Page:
Best Breastfeeding Positions- Signs Of A Good Latch
By MomMed | 01 December 2022.
Breastfeeding is a wholesome feeling. However in the beginning it can get arduous; at least until your baby finds out the perfect way to latch. In this post let’s discuss some of the best breastfeeding positions and have a look at the signs of a good latch.
Best Breastfeeding Positions
Here are some of the most common breastfeeding positions practiced by nursing mothers.
This is very popularly referred to as biological nurturing as it triggers the natural feeding instincts of the baby. This position requires the mother to be semi-reclined and have the baby lay on top of her, tummy-to-tummy. When the baby is hungry, it will push through the mother’s body and crawl toward the breast.
This is a very relaxing posture to breastfeed. In this position, the mum and baby lie on their sides, facing each other, tummy-to-tummy. If you are tired, exhausted, sick, or recovering from a c-section, then this can be your go-to position.
As the name suggests, this breastfeeding position requires you to position your baby upright and in such a way that they straddle you. This is also known as the koala hold and is very suitable for older babies.
Since your newborns would not have robust neck control, they will require a lot of support in this position. However, if your baby has reflux or ear infection, there cannot be a better position than this.
This is a classic breastfeeding position. The mother cradles the baby in the crook of her arm. If your baby feeds from your right breast, you should use your right hand to cradle them and vice versa. The free hand can be used to support or stroke the body that lies across your chest.
This definitely doesn’t mark the end of the list. There are a lot more breastfeeding positions that you must read about and try out before settling into one. But now let’s hop on to the prime topic of our discussion today- the signs of a good latch.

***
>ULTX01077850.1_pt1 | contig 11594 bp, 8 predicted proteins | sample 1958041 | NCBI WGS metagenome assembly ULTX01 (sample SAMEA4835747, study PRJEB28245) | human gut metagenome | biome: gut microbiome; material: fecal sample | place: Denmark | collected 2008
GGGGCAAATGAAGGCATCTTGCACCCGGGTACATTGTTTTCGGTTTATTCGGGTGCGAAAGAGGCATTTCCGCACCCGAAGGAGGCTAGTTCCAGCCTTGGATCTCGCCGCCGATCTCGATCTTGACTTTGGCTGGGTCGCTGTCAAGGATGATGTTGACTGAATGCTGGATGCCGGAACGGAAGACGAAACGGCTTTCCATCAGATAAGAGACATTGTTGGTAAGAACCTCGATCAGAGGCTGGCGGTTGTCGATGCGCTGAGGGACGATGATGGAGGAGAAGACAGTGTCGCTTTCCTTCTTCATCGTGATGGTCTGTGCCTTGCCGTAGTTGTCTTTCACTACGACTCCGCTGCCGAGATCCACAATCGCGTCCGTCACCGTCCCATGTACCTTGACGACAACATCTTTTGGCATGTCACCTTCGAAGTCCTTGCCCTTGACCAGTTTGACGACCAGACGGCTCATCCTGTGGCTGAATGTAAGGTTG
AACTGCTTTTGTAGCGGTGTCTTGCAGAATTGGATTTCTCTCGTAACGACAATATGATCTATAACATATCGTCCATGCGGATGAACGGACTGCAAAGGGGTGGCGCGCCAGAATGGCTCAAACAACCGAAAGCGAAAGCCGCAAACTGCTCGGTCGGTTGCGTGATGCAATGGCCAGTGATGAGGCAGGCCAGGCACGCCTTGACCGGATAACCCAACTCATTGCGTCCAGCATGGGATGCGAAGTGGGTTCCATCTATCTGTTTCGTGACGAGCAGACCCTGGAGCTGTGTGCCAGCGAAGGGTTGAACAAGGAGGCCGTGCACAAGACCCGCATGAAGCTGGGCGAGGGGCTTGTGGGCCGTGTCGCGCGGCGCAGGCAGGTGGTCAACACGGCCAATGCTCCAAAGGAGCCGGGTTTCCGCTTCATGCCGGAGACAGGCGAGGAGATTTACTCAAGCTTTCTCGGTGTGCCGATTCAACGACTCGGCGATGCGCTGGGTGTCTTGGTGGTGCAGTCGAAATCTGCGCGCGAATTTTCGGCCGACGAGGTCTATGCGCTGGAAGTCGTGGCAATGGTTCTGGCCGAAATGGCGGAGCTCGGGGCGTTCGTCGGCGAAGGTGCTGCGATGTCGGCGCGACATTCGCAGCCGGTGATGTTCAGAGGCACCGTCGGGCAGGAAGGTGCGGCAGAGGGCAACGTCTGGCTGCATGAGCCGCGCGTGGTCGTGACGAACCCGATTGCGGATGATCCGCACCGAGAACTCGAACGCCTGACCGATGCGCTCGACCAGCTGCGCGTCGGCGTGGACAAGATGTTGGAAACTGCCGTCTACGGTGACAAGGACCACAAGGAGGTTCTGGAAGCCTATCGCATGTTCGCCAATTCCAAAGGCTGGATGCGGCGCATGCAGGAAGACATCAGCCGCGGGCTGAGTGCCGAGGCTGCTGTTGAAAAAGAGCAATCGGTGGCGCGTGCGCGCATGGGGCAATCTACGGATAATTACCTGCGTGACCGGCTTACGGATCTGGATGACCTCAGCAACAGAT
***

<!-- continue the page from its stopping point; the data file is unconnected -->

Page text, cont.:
Signs Of A Good Latch
No Nipple Injury
Nursing mothers are prone to get confused between nipple sensitivity and nipple injury. Nipple sensitivity is very common when you are starting to breastfeed. Your nipples feel sore for a few seconds when your baby begins to suckle. However, that goes away after that and completely vanishes once your baby is a few week-old.
But if the pain in your nipple continues throughout the feeding, then it is nipple injury caused by a poor latch. Therefore, one of the most significant signs of a good latch is that your nipple doesn’t hurt when your little one is suckling.
Baby’s Chin Touches Your Breast
When you start breastfeeding, make sure that their chin is the first thing to touch your breast and their nose lies at the level of your nipple. This positioning ensures a good latch. It is because this allows them to tip their little head back which eases drinking just as we bend our heads a little while drinking.
Moreover, when you offer them your breasts, make it a point that your nipple touches the roof of their mouth. If it doesn’t, it’s time for a retry. Ideally, the nipples and areola of nursing mothers should be sandwiched between the palate and the tongue for the baby to press and release milk. Besides, when your baby is drawing milk, you will also feel their tongue brushing your areola and nipple.